Friday, December 7, 2018

Remembering Samson Pollen (1931-2018)

"The Brooklyn Outcast Who Ruled an Amazon Woman Paradise," Stag, January 1963. Courtesy The Robert Deis Collection. Art by Samson Pollen.

Artist Samson Pollen was one of the most dynamic and prolific illustrators to work in the men’s adventure magazines (MAMs) of the 1950s-1970s. Before and after his time in MAMs, Pollen painted numerous paperback covers in every genre, from two-fisted action series to teen books to romance novels. In recent years, Pollen collaborated with Men’s Adventure Library editors Wyatt Doyle and Robert Deis on a series of art books drawn from his significant archives. The first result of that collaboration, Pollen’s Women, was released in January 2018 to overwhelming acclaim. Further volumes are in process, and the second release, Pollen’s Action, was headed to press when we learned the sad news of the artist’s passing on December 4.

Working as an editor and publisher—particularly in tandem with Bob Deis on The Men’s Adventure Library series—has provided opportunities to meet and collaborate with some truly unique and fascinating artists. Their friendship changes my life for the better, and I treasure their insights on the worlds they inhabited and the eras they lived through, shared both through their creative expressions and in their patient interviews and testimony. But a sad caveat of working with those who’ve already lived full lives is that these wonderful, open-hearted people who you meet, befriend, collaborate with, and come to love, are called away long before you’re ready to say goodbye. Walter Kaylin. Reverend Raymond Branch. Robert F. Dorr. Harlan Ellison. Samson Pollen.

When I visited Samson and Jacqueline Pollen, they welcomed me warmly into their home like an old friend. To be able to observe their relationship that afternoon was a gift. Both of them were convinced beyond any doubt that the other hung the moon. Though in a sense it was his day—I was there to shake hands on our agreement to publish books collecting Sam’s artwork—Sam encouraged Jackie to show us a few of her recent pieces. Alive, wild, and abstract, it didn’t matter at all that they were very different from the figural style of painting that made Sam’s reputation. He was enthusiastic about her talent, and profoundly impressed by her drive to create. He praised her with artist-to-artist respect and admiration. It was clear she adored him, and just as clear that she still beguiled him completely.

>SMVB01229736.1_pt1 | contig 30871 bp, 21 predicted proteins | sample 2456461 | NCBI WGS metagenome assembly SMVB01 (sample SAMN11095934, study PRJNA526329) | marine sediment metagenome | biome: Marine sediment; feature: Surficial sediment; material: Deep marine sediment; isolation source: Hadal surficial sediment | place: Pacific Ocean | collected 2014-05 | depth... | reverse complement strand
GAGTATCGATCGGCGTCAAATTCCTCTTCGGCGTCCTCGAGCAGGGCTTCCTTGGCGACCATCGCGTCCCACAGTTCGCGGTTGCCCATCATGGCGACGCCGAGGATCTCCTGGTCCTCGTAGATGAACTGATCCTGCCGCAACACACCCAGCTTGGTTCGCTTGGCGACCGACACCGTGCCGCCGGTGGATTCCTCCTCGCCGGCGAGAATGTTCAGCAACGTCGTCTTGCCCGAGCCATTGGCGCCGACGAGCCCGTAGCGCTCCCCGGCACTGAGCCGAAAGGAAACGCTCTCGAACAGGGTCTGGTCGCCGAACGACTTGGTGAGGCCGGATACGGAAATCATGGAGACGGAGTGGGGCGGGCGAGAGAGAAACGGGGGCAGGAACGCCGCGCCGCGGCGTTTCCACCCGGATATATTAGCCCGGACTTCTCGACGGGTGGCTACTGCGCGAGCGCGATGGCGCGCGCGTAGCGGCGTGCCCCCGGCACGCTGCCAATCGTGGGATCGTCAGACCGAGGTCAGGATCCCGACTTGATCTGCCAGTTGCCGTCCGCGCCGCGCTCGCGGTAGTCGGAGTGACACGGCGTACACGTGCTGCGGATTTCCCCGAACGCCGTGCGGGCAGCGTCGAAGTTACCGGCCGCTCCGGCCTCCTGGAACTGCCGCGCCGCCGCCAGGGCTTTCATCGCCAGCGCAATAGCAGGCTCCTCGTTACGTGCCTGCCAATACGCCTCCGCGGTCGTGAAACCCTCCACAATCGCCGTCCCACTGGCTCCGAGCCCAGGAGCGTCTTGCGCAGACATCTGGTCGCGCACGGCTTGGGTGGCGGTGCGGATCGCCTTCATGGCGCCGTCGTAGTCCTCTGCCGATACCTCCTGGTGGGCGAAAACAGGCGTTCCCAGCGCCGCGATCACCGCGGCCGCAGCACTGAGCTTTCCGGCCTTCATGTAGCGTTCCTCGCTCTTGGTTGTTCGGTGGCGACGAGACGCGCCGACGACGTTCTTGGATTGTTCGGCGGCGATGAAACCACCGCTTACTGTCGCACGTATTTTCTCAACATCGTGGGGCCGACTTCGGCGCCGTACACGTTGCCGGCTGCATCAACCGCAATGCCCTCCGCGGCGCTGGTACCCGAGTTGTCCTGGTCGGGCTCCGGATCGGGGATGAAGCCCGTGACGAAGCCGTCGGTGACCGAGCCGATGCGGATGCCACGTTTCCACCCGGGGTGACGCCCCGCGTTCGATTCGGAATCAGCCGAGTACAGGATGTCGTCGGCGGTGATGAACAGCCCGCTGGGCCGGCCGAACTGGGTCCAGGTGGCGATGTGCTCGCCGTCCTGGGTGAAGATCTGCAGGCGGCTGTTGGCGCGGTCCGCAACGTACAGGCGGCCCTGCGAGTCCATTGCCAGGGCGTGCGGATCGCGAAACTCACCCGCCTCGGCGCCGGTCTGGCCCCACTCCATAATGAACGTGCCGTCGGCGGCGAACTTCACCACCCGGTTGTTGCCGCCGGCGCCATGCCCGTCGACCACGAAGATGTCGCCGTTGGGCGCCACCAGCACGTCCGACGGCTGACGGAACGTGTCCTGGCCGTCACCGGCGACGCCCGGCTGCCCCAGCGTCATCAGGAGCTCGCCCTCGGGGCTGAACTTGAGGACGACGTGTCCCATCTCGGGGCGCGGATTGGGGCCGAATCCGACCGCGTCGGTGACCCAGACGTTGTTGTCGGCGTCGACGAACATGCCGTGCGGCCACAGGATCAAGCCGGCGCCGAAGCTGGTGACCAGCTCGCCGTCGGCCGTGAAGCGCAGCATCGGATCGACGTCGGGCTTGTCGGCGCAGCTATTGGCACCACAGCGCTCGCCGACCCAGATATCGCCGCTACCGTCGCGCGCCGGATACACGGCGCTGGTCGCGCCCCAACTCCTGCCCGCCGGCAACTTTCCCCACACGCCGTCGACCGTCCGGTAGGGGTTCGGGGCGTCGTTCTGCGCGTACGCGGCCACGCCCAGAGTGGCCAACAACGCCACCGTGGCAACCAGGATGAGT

Sam said they enjoyed listening to every kind of music together, even things some people might consider far out. He laughed a little when he told me recently how he and Jackie had spent the previous day listening to a performance by a Swiss yodeler. “The guy was fabulous!” he insisted. I believed him. And my mind keeps going back to that happy, enviable image: Sam and Jackie, sweethearts snug in their cozy home, two beautiful dreamers daydreaming together to music from a far-off mountaintop.

The last time I spoke with Sam, he said, “I think I approach everything the way I approach my art: If I can’t do it, do it again. Throw it away and start over. I’m pretty stubborn; I don’t give up so easily. I think that’s an important part of it, to stick with it. It’s so easy to quit on something. You can’t get it right, or you think it won’t be accepted, so you avoid facing it. That’s fear. There are people who live with fear, and that’s not good.” When I asked if he considered himself an especially confident person, he chuckled. “It’s been interpreted more as stubborn.”

Sam was a groundbreaking and prolific artist and visual storyteller. But even that magnificent career was only part of his own story. “I always had all kinds of hobbies,” he told me. “I loved to ice skate; I used to do that quite a bit. Chess, I used to love. I actually played a rated expert and came out even with him. I was deep into computers at one time. I built my own printing press. I built everything in my studio by myself—the hardware, everything. I always had to have some kind of challenge. And I managed to squeeze it all in, some way.”

You sure did, Sam. Hope they yodel where you are.

Text © 2018 Wyatt Doyle, all rights reserved.